At the height of Antiquity, wealthy Romans and Greeks were but a few of the many that appreciated expensive furs made from the likes of wolf, mink and fox. Whilst they mainly dressed in wool and linen, its position as a luxurious commodity in a global system of trade ensured its position as an integral part of the wider economy. Lions pelts were used for standard-bearers in the Roman army, forming a fundamental part of their headgear in combat. Further down the line, fur became such a valuable commodity that the emperor Honorius went as far as to issue a decree in 397AD forbidding his court to wear fur, just to ensure its high trading value.

By the medieval period in England, fur was considered so luxurious that laws were introduced in the 1300s that regulated which social classes could wear certain furs. A series of sartorial laws passed across the period ensured that class distinctions were made explicitly through clothing. Those at the bottom of the social hierarchy could only wear lambskin, rabbit and cat, meanwhile royalty and nobility indulged in luxury garments fashioned from mink, sable and chinchilla.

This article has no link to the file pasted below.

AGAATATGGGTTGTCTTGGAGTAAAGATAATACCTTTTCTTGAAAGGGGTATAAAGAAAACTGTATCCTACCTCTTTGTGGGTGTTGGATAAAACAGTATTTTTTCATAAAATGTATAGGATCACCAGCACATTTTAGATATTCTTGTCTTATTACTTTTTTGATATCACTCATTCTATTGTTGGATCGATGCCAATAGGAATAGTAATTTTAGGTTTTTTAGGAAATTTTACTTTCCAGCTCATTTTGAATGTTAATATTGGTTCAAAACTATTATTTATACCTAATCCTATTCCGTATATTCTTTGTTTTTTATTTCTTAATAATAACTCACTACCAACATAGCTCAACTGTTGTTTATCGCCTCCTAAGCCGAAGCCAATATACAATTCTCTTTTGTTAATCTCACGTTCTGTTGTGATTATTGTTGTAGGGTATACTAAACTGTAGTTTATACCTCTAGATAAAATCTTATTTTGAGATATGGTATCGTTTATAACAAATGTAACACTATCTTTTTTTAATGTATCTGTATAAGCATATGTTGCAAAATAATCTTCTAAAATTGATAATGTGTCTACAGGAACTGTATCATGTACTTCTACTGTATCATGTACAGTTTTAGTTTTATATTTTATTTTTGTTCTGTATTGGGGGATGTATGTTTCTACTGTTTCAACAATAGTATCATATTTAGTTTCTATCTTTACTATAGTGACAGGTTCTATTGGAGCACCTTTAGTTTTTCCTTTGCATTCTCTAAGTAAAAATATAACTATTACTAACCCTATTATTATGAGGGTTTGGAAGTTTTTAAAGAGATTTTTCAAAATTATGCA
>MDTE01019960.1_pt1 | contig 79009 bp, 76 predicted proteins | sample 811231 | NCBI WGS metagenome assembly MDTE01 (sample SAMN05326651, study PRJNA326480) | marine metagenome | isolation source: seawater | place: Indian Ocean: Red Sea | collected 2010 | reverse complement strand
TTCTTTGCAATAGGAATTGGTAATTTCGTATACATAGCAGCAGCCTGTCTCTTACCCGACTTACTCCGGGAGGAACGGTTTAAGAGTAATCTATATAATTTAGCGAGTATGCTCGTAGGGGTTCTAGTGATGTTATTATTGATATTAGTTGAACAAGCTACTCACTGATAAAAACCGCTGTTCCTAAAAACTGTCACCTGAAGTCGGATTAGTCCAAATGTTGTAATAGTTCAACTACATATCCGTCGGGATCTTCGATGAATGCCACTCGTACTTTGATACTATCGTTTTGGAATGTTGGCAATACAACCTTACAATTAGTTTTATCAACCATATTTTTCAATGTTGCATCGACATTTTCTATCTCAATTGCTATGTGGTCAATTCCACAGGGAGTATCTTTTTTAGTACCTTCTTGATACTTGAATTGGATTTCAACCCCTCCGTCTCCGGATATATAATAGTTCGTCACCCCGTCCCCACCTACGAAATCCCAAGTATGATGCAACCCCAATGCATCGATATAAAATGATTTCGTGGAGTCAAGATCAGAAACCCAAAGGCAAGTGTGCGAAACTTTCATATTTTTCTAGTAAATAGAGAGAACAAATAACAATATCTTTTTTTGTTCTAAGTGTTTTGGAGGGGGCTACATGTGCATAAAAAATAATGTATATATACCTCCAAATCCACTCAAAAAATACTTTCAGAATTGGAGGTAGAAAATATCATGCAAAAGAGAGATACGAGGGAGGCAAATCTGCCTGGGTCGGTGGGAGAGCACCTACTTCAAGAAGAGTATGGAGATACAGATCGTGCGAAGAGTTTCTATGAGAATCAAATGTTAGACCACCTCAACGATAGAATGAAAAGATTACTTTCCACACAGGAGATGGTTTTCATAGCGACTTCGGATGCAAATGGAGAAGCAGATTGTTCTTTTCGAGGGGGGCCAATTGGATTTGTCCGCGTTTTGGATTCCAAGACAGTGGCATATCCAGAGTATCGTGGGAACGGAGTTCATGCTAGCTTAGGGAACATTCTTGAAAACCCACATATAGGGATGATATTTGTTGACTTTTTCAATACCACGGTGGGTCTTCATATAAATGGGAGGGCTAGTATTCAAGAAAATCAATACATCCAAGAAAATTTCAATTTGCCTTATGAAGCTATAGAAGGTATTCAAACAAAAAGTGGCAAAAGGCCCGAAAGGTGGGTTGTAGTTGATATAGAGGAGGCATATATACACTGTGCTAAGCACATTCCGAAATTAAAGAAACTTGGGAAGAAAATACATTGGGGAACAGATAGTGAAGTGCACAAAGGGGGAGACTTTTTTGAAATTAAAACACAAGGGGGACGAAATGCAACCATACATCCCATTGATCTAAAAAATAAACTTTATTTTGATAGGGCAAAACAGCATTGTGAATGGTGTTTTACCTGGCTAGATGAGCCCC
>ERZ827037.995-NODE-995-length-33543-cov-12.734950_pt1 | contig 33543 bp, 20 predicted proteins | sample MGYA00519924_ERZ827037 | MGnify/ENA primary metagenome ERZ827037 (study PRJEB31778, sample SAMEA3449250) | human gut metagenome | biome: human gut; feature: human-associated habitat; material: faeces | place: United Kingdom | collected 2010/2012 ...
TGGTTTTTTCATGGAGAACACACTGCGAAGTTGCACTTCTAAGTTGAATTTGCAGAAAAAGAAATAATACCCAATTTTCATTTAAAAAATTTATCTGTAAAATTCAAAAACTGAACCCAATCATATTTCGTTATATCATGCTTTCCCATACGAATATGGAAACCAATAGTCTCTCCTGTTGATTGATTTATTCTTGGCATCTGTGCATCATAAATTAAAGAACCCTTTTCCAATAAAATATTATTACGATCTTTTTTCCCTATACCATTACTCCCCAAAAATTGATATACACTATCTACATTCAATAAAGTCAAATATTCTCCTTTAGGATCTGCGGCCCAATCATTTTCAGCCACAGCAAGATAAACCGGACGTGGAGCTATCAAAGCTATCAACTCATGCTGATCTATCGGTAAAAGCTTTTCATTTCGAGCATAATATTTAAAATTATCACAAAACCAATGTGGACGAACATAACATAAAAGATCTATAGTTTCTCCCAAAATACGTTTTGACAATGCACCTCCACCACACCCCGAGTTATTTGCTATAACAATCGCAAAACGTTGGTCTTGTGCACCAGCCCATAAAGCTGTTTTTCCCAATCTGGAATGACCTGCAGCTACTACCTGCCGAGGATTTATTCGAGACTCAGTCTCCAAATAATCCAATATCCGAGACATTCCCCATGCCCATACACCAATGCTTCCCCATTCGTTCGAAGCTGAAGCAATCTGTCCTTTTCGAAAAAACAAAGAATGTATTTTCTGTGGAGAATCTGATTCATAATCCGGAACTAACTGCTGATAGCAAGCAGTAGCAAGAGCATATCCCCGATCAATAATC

Over time, as the fashion industry in Europe developed, and demand for luxury fur increased, the 1870s ushered in the beginning of fur farming, the systematic breeding of animals solely for their pelts. This was a process that would ultimately become the primary attack of anti-fur movements from the 1980s onwards.